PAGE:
Denethor rises from the mausoleum floor and in a surge of rage attacks Pippin for having rescued his son from the fire. 

No! You will not take my son from me!


What this particular sense evokes is a very different feeling from those we have seen in Denethor so far. He does not want Faramir to be taken from his side. He does not want to lose another son. In a twisted way, him burning himself with Faramir at his side encapsulates them in unity they never had. Now that this unity might be broken through this meddling Hobbit, it infuriates him. 

Twisted reasoning

We have to look at this from another point of view, a more twisted one. Denethor growing mad and angry at the world means that every interference, every possible helping hand will be rejected. He does not want to be helped as much as he does not want anyone hindering him in his affairs. Now that his son is dead, all those that surround him are to blame for his death.

In his mind, they are seen as his enemies, all of them. So it is only natural to secure his son’s body and protect him as much as he never did in life. He has only now taken to his parental role, one of protection and love. Only now has he managed to bring the two of them closer to one another – in death. 

Denethor does not want his enemies to take his son away from him, for he wishes not to part with him. In a weird and madness-inducing way, this is his way of finally expressing love for his son. As he never learned how to express that love while Faramir lived, it is now in death that all the loving emotions he had buried deep inside him in fear of not appearing weak have risen to the surface.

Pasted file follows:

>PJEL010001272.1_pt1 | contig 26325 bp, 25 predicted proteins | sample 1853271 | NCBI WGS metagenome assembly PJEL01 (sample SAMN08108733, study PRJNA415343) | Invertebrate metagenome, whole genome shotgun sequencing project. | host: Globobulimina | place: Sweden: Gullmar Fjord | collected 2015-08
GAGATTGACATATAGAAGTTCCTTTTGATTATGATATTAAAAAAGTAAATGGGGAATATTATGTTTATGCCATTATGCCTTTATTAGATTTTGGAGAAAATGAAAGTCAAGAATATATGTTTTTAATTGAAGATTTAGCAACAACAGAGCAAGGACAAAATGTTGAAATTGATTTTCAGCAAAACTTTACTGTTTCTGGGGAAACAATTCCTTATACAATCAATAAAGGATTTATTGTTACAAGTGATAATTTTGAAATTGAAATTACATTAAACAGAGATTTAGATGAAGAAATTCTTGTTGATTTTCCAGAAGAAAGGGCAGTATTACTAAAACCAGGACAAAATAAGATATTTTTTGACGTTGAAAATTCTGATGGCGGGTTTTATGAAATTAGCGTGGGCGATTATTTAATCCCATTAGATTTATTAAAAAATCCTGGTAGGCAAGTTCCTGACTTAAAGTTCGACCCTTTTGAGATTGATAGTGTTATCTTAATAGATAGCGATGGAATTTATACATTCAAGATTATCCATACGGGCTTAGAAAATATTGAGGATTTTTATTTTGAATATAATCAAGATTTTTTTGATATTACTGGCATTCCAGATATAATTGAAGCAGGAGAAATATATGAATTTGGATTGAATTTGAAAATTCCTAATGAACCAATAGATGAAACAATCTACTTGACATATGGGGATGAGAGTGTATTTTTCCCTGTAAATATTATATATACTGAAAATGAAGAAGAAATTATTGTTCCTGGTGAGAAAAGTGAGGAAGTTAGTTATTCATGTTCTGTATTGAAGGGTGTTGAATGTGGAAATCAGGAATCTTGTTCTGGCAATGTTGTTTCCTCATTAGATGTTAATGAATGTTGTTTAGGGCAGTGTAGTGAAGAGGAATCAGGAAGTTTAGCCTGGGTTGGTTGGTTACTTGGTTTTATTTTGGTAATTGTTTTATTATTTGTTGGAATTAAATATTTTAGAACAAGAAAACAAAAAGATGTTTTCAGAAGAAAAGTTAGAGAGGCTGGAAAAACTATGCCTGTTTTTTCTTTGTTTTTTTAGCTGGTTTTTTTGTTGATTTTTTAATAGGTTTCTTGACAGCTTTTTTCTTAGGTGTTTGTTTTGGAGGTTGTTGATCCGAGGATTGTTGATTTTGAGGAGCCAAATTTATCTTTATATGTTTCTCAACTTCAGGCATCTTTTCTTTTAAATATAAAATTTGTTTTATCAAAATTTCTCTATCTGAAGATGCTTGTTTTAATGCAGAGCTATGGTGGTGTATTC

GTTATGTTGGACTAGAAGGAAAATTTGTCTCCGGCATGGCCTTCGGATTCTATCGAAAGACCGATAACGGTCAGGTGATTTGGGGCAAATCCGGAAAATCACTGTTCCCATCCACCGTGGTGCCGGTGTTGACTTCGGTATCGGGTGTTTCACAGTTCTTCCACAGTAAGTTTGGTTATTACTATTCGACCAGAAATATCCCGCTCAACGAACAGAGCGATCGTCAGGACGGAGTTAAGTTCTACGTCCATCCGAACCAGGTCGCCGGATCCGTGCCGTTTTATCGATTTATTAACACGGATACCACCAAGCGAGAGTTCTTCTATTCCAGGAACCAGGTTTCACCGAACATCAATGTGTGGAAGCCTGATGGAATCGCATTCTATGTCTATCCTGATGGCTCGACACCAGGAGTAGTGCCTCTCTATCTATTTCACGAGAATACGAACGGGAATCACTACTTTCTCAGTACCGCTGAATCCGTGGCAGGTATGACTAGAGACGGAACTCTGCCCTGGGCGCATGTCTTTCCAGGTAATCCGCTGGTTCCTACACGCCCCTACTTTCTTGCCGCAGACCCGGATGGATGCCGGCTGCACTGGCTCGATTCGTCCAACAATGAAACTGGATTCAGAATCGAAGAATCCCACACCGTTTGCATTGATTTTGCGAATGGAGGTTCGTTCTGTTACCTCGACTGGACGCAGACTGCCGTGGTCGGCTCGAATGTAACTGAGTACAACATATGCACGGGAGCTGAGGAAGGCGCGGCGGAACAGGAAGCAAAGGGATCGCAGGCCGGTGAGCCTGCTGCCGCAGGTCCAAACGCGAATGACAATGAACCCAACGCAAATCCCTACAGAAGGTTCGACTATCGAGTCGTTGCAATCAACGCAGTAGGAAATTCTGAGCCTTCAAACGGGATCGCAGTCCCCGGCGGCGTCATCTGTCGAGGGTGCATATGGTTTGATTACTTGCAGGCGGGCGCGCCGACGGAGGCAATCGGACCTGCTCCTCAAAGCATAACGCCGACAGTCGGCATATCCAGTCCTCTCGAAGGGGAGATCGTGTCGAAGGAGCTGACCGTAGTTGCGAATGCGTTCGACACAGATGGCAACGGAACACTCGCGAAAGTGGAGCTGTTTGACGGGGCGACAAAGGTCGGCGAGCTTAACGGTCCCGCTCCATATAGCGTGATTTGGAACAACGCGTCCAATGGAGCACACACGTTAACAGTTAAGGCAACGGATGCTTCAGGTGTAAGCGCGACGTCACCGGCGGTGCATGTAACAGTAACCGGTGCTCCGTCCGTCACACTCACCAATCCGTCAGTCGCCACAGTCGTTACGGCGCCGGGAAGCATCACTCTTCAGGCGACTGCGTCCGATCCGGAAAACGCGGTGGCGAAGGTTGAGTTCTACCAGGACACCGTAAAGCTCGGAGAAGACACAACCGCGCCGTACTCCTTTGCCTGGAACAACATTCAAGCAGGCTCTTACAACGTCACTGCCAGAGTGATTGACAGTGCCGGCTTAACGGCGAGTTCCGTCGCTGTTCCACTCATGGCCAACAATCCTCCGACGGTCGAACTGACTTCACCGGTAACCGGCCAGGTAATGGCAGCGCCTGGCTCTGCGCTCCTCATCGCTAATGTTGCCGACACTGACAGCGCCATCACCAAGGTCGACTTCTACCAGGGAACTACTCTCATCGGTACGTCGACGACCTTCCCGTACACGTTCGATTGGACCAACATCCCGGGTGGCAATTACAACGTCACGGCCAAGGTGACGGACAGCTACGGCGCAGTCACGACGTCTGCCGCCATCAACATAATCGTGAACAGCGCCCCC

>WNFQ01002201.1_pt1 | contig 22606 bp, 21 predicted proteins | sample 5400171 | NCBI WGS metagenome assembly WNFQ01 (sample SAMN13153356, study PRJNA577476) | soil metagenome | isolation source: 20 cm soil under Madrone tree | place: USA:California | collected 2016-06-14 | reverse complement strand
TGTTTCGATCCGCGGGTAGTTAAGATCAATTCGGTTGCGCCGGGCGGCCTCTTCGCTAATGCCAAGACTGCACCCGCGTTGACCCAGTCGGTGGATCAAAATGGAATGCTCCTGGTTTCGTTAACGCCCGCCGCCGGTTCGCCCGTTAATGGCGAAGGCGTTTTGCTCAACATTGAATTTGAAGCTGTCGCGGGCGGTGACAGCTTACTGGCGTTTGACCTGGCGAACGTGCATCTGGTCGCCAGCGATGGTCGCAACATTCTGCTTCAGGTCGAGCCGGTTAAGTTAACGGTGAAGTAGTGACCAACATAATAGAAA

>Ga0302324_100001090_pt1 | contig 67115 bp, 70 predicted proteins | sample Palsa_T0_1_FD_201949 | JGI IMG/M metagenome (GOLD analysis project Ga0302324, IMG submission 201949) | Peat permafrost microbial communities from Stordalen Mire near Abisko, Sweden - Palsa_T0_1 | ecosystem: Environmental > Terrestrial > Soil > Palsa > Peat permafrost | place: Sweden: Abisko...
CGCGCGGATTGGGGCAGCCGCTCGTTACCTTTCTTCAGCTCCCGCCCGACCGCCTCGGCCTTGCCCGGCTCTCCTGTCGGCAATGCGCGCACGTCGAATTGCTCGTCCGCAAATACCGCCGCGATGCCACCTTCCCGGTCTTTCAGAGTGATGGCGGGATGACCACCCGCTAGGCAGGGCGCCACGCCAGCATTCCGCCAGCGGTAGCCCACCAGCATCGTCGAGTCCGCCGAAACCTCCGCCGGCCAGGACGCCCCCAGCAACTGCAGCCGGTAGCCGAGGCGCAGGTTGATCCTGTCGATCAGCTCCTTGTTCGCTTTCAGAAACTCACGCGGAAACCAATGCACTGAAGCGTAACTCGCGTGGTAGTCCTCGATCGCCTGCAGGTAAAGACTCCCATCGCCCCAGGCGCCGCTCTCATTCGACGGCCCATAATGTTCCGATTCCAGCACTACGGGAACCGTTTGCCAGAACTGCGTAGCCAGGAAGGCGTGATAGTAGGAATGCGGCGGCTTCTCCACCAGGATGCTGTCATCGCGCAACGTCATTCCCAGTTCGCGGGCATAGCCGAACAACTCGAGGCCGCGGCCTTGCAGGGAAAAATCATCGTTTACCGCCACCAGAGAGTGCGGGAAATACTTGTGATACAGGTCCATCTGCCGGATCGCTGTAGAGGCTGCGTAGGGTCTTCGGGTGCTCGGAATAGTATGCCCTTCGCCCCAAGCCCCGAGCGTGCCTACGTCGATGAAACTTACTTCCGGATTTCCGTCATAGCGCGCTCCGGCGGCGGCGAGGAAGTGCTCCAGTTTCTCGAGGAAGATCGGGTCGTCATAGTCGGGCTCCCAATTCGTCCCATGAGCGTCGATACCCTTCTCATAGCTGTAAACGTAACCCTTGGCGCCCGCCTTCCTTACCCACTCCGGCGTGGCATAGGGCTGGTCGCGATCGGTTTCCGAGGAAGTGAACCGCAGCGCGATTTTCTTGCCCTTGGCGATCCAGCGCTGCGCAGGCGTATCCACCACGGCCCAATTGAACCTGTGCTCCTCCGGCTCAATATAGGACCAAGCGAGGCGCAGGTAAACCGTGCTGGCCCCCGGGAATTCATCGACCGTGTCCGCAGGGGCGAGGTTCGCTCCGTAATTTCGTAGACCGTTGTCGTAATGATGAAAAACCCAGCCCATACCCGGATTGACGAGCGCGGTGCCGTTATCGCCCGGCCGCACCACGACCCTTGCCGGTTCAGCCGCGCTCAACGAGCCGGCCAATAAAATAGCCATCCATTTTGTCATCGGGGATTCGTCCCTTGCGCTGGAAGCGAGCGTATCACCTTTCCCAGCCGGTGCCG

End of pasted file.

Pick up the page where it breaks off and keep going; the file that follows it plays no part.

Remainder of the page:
This explains the surge of hate and anger he demonstrates towards Pippin. To feel so much in so short a time is to express it in the most volatile way. 

Final words

Wanting to rescue Pippin from Denethor’s grip, Gandalf moves in closer to Denethor, so that Shadowfax can knock Denethor onto the pyre. 

Faramir, still lying on the floor next to the pyre that is slowly consuming his father, opens his eyes and looks at Denethor. 

Faramir… my son.


Father and son look into each other’s eyes, one last time. Denethor is surprised and in a sense almost relieved his son did not die as he thought he had. Now, as the cloud of grief and anger bursts, he can clearly see his son as he for him never was. 

The sentiment behind the words

On the surface, these final words don’t say much, but on a deeper level, they say more than he had ever said to Faramir. He regarded Faramir as someone who may try but will never succeed in taking his firstborn’s place. In some instances, he referred to him as merely the Captain of the Guard, one of the soldiers in his ranks. The closest Denethor ever came to acknowledging his mere presence was to lecture him on his unworthiness and weakness. 

Having Denethor claim his son in this way is to finally give him a place that he always craved, that of a son. Faramir never felt accepted by his father or loved for that matter. This way that gap between them has finally vanished. 

If Denethor even wanted to say anything more to his son, he would never ever have the time. The flames have engulfed him, and as he burns, somewhere inside him he realizes how wrong this decision of his has been. Now that his son is alive, there is a reason to live, but it all came too late. He starts to run towards the door in an effort to cool himself and extinguish the fire by the pure freshness of the air. What it brings him to is the end of the courtyard from which he falls. 

So passes Denethor, son of Ecthelion.


However tragic Denethor’s end may be, the battle of the Pelennor fields still rages on. Follow me to my next post. 

Photo by Steve Halama on Unsplash